In this episode of Fireside Chat, we invited six CEOs, all of whom have appeared previously on the show, to explore leadership beyond the crisis. We spoke about the lessons learned during the pandemic and how this crisis will shape healthcare and its leaders in the years ahead.
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Gary Bisbee 0:03
What a year 2020 was. The coronavirus pandemic was largely unimaginable in January 2020 when Fireside Chat was introduced. A shortage of information governed throughout the year, particularly through the first surge. Health system leaders were in uncharted territory and frontline workers mastered the uncertainty and fear to treat the sick and dying. CEOs and health system leaders reported new levels of communication with employees and the community and humbleness caused by sheer magnitude of the pandemic. Leadership called on creativity, whether scaling up telehealth capabilities, scaling down surgery, creating systems for remote working, or learning more about and working with public health agencies. Epidemiologists and their modeling became highly prized. COVID protocols evolved throughout the year. Vaccine administration built on the infrastructure strengths of health systems. The lessons learned were many. What will happen as the pandemic recedes? How will strategies evolve? In this episode, we invited six CEOs, all of whom have appeared previously on Fireside Chat, to explore “Leadership Beyond the Crisis.” I’m Gary Bisbee and this is Fireside Chat.
Michael Dowling will share his thoughts about preparing and supporting the frontline workers not only with PPE, but with their mental well being; Jim Skogsbergh will describe Advocate Aurora Health’s usage of clear and concise communication; Dr. Rod Hochman will share his thoughts on trusting the judgment of his leaders; Dr. Roxanna Gapstur will explain the benefits of transparency when managing a large organization; Kevin Mahoney will describe restructuring his organization for innovation, and James Hereford will speak about exercising humility to reconsider what it means to be an effective leader. Now for our guests. Michael Dowling experienced firsthand what it was like metaphorically to be “in the trenches” during the COVID surges. He told me about walking through ICUs and the importance of leaders making themselves visible in times of crisis. Here’s Michael Dowling, president and CEO Northwell Health describing his experiences and the strategies of communicating the plans to carry forward post-pandemic.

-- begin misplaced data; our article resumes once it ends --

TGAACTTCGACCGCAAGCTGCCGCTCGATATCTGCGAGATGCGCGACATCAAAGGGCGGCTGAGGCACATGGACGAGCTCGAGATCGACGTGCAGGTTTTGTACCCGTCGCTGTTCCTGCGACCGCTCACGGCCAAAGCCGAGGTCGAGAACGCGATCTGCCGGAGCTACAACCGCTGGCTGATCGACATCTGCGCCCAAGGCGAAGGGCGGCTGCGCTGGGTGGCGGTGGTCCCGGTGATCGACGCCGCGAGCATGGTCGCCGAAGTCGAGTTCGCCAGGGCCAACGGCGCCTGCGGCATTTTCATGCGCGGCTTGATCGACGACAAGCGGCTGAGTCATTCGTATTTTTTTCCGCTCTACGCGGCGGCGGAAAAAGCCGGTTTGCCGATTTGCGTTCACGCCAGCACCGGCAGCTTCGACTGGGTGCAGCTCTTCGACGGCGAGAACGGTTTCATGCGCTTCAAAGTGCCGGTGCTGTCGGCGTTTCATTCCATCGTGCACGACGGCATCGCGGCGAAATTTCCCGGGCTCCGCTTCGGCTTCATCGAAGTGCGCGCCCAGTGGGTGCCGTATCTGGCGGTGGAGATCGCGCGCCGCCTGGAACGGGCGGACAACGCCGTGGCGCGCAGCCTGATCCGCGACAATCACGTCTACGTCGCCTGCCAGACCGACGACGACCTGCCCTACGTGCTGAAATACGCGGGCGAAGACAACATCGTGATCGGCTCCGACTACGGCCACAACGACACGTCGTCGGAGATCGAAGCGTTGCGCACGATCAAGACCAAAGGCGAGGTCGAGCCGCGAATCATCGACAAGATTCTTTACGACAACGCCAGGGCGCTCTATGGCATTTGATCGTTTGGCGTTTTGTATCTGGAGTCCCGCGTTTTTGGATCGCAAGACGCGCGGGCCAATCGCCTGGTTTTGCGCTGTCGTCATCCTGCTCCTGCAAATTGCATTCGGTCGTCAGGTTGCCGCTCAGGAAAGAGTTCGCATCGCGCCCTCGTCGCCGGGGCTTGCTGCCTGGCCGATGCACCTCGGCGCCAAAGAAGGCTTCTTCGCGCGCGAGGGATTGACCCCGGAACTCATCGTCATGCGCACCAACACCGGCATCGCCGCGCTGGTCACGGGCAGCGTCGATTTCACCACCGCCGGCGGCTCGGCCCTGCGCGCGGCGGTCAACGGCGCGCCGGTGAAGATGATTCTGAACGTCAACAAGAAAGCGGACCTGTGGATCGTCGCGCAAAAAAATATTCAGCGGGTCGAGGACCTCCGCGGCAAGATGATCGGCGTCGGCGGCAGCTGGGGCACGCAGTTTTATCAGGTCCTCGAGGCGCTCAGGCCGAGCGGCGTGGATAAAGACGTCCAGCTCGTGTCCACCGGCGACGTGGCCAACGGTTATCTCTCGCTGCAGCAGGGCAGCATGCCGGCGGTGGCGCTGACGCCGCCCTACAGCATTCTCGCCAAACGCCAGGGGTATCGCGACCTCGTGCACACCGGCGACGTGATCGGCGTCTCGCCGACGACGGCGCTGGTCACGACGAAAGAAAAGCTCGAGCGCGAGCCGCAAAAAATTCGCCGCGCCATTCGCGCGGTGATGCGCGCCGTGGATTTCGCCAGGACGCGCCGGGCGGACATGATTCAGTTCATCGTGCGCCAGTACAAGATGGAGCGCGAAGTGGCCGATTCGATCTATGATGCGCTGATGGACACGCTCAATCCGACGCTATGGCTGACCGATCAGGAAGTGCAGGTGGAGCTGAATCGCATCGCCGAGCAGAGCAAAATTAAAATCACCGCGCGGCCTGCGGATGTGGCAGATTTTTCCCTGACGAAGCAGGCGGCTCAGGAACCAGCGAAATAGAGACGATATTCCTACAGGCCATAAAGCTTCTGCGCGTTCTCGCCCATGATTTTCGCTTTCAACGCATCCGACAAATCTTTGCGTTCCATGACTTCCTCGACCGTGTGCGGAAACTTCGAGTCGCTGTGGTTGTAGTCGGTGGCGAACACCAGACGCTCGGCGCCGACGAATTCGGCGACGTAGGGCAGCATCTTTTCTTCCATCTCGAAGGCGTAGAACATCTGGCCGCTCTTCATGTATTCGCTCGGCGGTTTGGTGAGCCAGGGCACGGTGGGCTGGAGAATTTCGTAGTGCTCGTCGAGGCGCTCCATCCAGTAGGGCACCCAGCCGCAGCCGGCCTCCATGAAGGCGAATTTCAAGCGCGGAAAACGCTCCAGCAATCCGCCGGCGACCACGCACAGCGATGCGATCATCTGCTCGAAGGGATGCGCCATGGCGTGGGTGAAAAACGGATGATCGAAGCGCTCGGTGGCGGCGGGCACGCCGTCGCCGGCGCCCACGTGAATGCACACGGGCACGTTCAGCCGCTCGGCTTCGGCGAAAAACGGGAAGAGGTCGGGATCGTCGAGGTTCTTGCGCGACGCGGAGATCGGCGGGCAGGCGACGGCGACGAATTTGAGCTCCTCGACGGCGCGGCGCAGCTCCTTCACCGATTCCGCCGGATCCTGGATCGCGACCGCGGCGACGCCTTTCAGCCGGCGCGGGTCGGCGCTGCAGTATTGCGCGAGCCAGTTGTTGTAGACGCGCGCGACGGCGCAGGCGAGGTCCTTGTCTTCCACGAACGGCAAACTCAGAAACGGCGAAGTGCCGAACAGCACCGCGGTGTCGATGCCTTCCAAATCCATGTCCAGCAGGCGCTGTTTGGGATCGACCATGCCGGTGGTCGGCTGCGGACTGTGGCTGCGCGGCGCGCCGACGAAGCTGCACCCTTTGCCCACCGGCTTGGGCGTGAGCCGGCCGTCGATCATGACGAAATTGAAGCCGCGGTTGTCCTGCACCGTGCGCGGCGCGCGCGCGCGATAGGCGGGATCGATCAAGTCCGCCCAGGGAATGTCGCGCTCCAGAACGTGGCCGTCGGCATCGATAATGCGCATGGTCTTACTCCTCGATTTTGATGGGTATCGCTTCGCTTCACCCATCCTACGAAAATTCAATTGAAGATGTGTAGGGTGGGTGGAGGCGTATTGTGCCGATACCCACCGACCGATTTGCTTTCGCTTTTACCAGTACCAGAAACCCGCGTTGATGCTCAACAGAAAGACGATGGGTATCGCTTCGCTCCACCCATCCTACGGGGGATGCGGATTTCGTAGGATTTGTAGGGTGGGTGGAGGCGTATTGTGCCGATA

Michael Dowling 2:25
Continuous communication. And you’ve got a number of different communities here. You’ve got the public, which we communicated with continuously in every medium we could find. And basically, the message was, “We’ve got this. It’s difficult. There’s gonna be bad things happening, but we’ve got this. At the end of the day, we are going to win this battle. This is not going to defeat us, we’re not the group that will be defeated here.” The second large group, which was unbelievably important that I spent extraordinary amount of my time on this, and that was the staff. The staff on the ground, the troops on the front lines are the people who make things work. So we communicated verbally, in written form, websites. It was continuous daily communications. And I and my leadership team, we were on the front lines almost every day. I walked every ICU in every one of our facilities during the height of the crisis, because I believe that it was important to be out there with the staff to let them know that we knew that their safety and security and morale was top priority for us. They needed to see us out there. Leadership doesn’t hide in a crisis. Leadership makes themselves very visible in a crisis. And by being out there, by the way, it also helps in putting the book together because I could observe exactly what’s going on each and every day, and this is where I saw the unbelievable compassion and courage by employees. And we also, of course, had to focus in on the employee’s mental well being, psychological well being, and physical well being, which means that they wanted to know that we had enough supplies of PPE, that they will never run out, and we were able to reassure them that that is the case. So the communication was consistent. And the other group I had to deal with, because obviously, I communicated pretty regularly with my board, most of it by Zoom, of course, on the weekends, and then we had the politicians and government we were communicating with. And as you know, Gary, I was working very, very closely with Governor Andrew Cuomo, whom I believe did an absolutely spectacular job here. But I was in constant communication with him and helped him coordinate a lot of stuff in the New York area. You cannot over communicate. And as somebody once said, “The danger of communication is thinking that you have actually done it successfully.” So you have to do it over and over and over again. And the message has to be one of optimism, has to be upbeat, proactive, and has to be reality-based, but also focused on that, “We will win this. There is no defeat here.”